"I first met my collaborator Dr Tu on a BBSRC-sponsored visit to Vietnam to explore potential synergies in the area of natural products. I have carried out extensive research on triterpenes, one of the largest and most structurally diverse groups of plant natural products. Dr Tu had experience of working with insecticidal triterpenes from neem, but did not have the expertise or infrastructure to investigate the biosynthetic pathway for these compounds.
"The project arose from our mutual interest in these compounds. Two of my lab members visited Vietnam in year 1 to meet staff there, see the facilities and go out into the field. Dr Tu and Dr Le then visited John Innes, and Dr Le gained practical experience of metabolomics and molecular biology during her visit. We currently have another member of Dr Tu’s team here, who is learning about heterologous expression of biosynthetic genes in tobacco.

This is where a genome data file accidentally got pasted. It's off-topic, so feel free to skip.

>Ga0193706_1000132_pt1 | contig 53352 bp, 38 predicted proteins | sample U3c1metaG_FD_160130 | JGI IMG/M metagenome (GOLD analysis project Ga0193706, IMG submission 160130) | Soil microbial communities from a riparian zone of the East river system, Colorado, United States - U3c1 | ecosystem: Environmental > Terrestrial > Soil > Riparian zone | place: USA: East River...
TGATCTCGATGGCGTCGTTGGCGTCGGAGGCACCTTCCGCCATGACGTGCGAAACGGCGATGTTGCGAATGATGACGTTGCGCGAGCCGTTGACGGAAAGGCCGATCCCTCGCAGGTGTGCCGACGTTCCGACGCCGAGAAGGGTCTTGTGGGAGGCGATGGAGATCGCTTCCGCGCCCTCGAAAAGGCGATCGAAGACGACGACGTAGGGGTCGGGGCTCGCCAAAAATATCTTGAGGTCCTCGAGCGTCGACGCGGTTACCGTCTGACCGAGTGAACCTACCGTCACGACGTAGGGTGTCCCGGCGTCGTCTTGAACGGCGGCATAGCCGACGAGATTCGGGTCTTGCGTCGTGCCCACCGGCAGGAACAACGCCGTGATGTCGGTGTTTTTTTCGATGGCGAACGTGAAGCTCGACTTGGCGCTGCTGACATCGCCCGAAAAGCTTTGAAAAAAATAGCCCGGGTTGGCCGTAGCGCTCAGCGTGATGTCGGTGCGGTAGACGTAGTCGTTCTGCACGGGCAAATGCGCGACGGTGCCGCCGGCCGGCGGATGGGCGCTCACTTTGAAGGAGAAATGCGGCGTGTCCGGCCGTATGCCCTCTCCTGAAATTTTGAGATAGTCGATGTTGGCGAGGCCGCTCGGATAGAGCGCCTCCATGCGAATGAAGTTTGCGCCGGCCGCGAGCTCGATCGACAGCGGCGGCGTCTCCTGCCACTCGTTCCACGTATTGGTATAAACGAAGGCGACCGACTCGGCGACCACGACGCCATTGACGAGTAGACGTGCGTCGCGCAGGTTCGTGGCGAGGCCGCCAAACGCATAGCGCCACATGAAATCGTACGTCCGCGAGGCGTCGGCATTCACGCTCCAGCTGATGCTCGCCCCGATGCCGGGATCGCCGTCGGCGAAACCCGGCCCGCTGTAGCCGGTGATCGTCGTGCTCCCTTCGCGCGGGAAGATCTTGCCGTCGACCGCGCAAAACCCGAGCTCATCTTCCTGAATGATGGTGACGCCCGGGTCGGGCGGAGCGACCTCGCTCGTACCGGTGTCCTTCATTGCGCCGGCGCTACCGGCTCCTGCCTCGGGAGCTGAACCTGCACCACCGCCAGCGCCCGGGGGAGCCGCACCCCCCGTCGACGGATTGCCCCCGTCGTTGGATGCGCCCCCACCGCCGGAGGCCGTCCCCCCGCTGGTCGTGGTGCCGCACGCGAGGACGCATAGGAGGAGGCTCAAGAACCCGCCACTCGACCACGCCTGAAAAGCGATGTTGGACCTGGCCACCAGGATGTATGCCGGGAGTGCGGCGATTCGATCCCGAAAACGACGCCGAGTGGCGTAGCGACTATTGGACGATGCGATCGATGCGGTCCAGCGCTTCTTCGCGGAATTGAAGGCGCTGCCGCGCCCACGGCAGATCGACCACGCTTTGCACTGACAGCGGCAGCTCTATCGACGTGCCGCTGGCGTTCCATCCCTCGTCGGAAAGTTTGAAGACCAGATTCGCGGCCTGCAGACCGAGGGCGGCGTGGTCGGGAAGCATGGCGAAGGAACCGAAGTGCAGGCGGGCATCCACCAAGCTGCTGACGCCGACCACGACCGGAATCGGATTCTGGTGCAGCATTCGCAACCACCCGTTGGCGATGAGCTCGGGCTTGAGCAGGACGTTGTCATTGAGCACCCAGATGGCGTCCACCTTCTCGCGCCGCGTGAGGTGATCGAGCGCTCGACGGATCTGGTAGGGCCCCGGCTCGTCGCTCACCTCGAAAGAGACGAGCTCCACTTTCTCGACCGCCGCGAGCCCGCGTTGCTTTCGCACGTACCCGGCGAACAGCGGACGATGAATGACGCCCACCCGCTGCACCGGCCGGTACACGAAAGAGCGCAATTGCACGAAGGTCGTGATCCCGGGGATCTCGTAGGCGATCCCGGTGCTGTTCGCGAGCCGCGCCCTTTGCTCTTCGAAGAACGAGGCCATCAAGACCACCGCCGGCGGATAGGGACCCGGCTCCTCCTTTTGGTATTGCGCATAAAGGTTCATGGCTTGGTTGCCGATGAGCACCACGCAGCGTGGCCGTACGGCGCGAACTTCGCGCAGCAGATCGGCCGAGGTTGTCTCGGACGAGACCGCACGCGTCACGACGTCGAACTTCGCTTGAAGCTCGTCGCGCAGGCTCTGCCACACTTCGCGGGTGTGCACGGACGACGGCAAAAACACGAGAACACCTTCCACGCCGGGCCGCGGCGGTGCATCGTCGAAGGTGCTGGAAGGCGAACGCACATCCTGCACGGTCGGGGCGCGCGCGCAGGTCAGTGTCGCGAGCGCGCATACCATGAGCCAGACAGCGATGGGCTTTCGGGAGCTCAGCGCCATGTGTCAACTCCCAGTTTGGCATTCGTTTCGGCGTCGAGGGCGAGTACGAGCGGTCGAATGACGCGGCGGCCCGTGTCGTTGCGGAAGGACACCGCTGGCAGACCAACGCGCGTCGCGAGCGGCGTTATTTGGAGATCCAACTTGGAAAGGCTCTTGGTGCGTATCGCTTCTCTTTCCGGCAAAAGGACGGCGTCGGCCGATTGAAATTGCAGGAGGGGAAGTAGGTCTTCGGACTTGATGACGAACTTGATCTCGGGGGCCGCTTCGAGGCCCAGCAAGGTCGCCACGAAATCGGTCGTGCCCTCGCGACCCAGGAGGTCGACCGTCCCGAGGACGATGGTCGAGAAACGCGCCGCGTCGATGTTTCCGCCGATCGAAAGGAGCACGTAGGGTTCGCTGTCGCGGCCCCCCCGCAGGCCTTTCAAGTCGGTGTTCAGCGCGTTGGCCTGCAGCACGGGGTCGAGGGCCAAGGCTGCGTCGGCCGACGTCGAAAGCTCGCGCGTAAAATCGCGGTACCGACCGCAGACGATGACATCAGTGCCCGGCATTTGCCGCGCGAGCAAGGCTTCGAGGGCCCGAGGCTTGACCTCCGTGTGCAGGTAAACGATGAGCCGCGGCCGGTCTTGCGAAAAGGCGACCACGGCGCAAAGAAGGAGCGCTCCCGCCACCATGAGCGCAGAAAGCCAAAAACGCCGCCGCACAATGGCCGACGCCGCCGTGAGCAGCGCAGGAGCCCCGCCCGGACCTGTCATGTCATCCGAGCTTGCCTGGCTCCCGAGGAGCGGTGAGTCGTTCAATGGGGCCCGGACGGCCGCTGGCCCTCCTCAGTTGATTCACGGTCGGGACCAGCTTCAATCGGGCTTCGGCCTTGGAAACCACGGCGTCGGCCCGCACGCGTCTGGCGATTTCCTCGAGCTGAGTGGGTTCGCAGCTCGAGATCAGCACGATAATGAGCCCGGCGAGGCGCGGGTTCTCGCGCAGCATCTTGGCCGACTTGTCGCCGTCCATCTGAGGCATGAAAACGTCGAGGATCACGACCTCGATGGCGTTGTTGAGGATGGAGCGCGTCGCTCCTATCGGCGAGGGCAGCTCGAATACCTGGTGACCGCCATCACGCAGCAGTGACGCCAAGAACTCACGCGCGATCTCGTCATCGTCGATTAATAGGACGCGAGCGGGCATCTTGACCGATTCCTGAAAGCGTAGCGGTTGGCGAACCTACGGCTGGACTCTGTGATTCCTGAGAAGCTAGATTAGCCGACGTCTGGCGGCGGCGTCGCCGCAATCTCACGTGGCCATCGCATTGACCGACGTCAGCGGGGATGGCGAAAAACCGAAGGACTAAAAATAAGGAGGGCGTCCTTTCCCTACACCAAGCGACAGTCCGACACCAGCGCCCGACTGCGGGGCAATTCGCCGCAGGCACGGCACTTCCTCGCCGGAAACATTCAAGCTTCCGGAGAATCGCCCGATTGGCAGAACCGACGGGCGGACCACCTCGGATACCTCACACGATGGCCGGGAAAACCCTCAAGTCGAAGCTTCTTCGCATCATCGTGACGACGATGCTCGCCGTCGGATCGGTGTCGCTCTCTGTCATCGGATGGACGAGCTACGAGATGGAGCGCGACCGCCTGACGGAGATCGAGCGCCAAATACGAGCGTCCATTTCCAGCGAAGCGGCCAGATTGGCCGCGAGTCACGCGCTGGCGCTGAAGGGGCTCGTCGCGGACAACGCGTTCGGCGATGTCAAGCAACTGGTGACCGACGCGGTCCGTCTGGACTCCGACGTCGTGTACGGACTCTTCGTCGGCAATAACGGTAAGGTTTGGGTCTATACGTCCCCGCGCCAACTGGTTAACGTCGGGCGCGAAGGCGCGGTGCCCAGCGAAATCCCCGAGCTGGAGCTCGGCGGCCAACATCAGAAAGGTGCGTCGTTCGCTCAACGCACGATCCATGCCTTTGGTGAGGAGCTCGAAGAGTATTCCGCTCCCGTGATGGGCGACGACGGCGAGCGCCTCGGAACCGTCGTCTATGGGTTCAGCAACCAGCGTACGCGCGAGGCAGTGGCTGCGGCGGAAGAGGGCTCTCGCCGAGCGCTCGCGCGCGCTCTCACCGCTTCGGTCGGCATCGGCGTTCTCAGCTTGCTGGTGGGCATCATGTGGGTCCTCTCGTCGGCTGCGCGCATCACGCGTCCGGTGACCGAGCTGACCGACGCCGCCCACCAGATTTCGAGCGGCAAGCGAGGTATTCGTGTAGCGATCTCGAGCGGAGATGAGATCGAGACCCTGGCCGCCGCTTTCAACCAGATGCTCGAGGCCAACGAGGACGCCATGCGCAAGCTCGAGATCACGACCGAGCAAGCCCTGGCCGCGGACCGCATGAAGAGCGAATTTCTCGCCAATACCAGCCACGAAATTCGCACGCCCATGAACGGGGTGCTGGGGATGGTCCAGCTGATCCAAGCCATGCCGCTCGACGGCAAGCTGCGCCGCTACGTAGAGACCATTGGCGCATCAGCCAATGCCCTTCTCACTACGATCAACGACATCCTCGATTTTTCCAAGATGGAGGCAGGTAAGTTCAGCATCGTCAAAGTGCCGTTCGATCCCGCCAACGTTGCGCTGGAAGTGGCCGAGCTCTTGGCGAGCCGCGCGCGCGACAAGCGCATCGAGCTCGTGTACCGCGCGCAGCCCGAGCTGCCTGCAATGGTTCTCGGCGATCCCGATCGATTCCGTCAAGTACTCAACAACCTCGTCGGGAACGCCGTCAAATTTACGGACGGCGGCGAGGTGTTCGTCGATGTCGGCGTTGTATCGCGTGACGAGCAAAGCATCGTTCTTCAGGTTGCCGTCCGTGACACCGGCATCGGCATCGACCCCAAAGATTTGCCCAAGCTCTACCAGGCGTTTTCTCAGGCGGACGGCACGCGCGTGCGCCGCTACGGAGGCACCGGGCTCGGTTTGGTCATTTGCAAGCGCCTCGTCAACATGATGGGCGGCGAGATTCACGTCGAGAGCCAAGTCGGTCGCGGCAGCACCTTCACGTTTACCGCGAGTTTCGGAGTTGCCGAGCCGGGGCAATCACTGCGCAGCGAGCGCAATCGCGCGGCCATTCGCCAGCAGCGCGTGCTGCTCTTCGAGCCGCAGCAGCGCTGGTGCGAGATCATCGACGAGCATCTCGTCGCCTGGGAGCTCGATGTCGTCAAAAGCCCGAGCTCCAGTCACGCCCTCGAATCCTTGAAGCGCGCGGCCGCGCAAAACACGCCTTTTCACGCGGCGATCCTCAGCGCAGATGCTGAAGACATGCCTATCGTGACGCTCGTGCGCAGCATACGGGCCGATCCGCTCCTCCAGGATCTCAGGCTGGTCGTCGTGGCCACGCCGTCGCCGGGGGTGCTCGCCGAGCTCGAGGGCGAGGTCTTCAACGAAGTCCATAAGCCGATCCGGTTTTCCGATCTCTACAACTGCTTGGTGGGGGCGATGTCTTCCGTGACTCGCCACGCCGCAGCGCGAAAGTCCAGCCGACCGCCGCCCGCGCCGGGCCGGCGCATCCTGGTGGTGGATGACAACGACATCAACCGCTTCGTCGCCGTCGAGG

"The grant is drawing to a close, and most of the objectives have been achieved. We are still in the process of working with the Vietnamese authorities to obtain permission to import neem accessions, but the project did not depend on this and this aspect of the work has been a very valuable learning experience for all involved.
"My student has written a blog about her experiences of this and we have developed a co-learning workshop that we ran last summer to engage a broad audience in discussion around responsible stewardship of the world’s plants. A manuscript will be published arising from our joint work once we have enough data.
"Dr Tu is seeking funding from Vietnam for further work with us, and the John Innes Centre has established a formal link with his institute to enable broader collaboration. We are also considering seeking Newton funding to support further work."